Myth of Aryan Invasion of India - Dr. David Frawley.

The Post-Colonial World

The Aryan Invasion Theory

Basis of the Aryan Invasion Theory

Aryan as Race or Language

The Development of the Aryan Invasion Idea

Mechanics of the Aryan Invasion

Harappan Civilization

Migration Rather than Invasion

The Rediscovery of the Sarasvati River

The Vedic Image of the Ocean

Horses, Chariots and Iron

Destroyers of Cities

Vedic and Indus Religions

The So-called Racial War in the Vedas

Vedic Peoples

The Aryan/Dravidian Divide

Vedic Kings and Empires

Vedic Astronomical Lore

Painted Grey Ware

Aryans in the Ancient Middle East

Indus Writing


Indian Civilization, an Indigenous Development

The New Model

Ancient History Revised

Political and Social Ramifications


Destroyers of Cities

The Rig Veda describes its Gods as "destroyers or conquerors of cities." This was used to regard the Vedic as a primitive nomadic culture that destroys cities and is opposed to urban civilization. However, there are many verses in the Rig Veda that speak of the Aryans as having a cities of their own and being protected by cities up to a hundred in number. Aryan Gods like Indra, Agni, Sarasvati and the Adityas are praised like a city.(*21) Many ancient kings, including those of Egypt and Mesopotamia, had titles like destroyer or conqueror of cities (which latter may be the real meaning of such terms, not reducing the cities to rubble but merely winning them). So does the great Hindu God Shiva who is called the destroyer of the three cities, Tripurahara. This does not turn them into nomads. Destruction of cities happens in modern wars; this does not make those who do this nomads either. Hence the idea of the Vedic culture as destroying but not building cities is based upon ignoring what the Vedas actually say. In fact the cities destroyed or conquered are often in the Rig Veda identified as those of other Vedic peoples, like the seven cities destroyed by Sudas whose enemies were mainly Vedic people (note section on Vedic peoples below).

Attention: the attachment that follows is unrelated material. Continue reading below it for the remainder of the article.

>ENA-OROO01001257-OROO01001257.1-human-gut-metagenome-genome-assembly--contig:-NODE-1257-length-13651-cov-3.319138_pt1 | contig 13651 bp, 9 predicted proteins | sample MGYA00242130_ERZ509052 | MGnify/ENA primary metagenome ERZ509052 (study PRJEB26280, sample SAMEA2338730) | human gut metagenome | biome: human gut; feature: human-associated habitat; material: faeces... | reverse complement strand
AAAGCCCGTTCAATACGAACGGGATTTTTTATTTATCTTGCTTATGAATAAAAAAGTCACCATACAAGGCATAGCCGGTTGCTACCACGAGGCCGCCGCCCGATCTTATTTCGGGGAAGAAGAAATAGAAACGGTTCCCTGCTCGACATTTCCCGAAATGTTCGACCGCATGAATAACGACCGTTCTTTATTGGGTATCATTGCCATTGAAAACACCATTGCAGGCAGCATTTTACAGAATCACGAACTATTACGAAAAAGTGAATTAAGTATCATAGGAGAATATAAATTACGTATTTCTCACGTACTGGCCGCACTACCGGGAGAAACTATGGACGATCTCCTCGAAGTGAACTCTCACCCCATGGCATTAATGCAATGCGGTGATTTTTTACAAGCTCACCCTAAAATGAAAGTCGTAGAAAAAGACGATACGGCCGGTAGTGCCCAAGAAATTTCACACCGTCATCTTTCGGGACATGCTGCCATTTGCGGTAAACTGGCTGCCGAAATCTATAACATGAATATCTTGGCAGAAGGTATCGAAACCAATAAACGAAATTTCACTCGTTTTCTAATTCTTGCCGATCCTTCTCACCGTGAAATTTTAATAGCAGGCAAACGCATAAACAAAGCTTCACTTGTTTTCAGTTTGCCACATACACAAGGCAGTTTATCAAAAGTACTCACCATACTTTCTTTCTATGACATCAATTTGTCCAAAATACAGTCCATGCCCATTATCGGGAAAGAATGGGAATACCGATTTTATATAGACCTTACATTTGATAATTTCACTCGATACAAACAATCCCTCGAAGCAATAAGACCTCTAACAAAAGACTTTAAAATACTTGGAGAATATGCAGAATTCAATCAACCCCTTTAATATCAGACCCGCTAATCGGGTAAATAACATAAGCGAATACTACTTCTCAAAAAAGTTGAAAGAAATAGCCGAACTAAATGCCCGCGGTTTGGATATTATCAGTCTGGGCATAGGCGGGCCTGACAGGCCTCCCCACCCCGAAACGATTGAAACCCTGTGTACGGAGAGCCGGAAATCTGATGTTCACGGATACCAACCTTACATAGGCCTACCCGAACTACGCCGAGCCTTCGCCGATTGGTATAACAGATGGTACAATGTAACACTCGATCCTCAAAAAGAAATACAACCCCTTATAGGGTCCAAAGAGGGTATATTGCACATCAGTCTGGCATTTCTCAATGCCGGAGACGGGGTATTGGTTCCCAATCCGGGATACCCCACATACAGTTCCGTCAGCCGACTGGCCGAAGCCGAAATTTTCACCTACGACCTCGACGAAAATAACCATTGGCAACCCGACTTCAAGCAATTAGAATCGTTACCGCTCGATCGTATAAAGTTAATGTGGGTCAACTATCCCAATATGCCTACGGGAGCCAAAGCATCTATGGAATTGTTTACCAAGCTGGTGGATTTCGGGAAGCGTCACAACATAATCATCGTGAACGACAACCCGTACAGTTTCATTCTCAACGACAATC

However since recent evidence shows that the Indus cities were abandoned and not destroyed, the idea of the Veda Aryans as destroyers of cities has also vanished from the interpretations of those who still hold to an Aryan invasion or migration.

The Vedic struggle was between groups in the same cultural context who had horses, ayas (probably copper), barley and cities. It cannot refer to any battle between the invading Aryans and indigenous Harappans but appears to reflect indigenous conflicts of Harappan or pre-Harappan era, which must have existed in India then as in other ancient civilizations.